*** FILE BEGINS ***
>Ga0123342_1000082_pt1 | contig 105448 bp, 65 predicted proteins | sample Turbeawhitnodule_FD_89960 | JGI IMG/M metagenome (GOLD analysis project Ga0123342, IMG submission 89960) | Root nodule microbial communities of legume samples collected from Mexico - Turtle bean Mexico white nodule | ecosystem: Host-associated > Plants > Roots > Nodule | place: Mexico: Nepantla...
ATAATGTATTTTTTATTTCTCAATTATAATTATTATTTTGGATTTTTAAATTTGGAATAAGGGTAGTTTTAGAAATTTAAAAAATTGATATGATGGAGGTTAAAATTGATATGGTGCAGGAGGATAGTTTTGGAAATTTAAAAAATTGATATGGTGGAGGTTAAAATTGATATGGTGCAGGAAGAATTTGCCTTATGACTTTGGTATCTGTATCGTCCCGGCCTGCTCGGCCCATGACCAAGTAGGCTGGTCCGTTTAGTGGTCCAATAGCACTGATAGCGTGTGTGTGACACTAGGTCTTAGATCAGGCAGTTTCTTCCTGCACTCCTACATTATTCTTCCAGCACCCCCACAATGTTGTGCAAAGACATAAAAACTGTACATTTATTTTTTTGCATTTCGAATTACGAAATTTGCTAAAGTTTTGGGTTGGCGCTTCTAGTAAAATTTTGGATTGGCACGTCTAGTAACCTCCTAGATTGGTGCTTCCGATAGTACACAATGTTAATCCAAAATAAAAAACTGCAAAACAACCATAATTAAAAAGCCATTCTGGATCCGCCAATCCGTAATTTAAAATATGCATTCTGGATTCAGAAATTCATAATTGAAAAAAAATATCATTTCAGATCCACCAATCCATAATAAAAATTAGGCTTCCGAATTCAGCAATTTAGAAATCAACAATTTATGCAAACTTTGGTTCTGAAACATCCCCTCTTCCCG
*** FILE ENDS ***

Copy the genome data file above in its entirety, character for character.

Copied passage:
>Ga0123342_1000082_pt1 | contig 105448 bp, 65 predicted proteins | sample Turbeawhitnodule_FD_89960 | JGI IMG/M metagenome (GOLD analysis project Ga0123342, IMG submission 89960) | Root nodule microbial communities of legume samples collected from Mexico - Turtle bean Mexico white nodule | ecosystem: Host-associated > Plants > Roots > Nodule | place: Mexico: Nepantla...
ATAATGTATTTTTTATTTCTCAATTATAATTATTATTTTGGATTTTTAAATTTGGAATAAGGGTAGTTTTAGAAATTTAAAAAATTGATATGATGGAGGTTAAAATTGATATGGTGCAGGAGGATAGTTTTGGAAATTTAAAAAATTGATATGGTGGAGGTTAAAATTGATATGGTGCAGGAAGAATTTGCCTTATGACTTTGGTATCTGTATCGTCCCGGCCTGCTCGGCCCATGACCAAGTAGGCTGGTCCGTTTAGTGGTCCAATAGCACTGATAGCGTGTGTGTGACACTAGGTCTTAGATCAGGCAGTTTCTTCCTGCACTCCTACATTATTCTTCCAGCACCCCCACAATGTTGTGCAAAGACATAAAAACTGTACATTTATTTTTTTGCATTTCGAATTACGAAATTTGCTAAAGTTTTGGGTTGGCGCTTCTAGTAAAATTTTGGATTGGCACGTCTAGTAACCTCCTAGATTGGTGCTTCCGATAGTACACAATGTTAATCCAAAATAAAAAACTGCAAAACAACCATAATTAAAAAGCCATTCTGGATCCGCCAATCCGTAATTTAAAATATGCATTCTGGATTCAGAAATTCATAATTGAAAAAAAATATCATTTCAGATCCACCAATCCATAATAAAAATTAGGCTTCCGAATTCAGCAATTTAGAAATCAACAATTTATGCAAACTTTGGTTCTGAAACATCCCCTCTTCCCG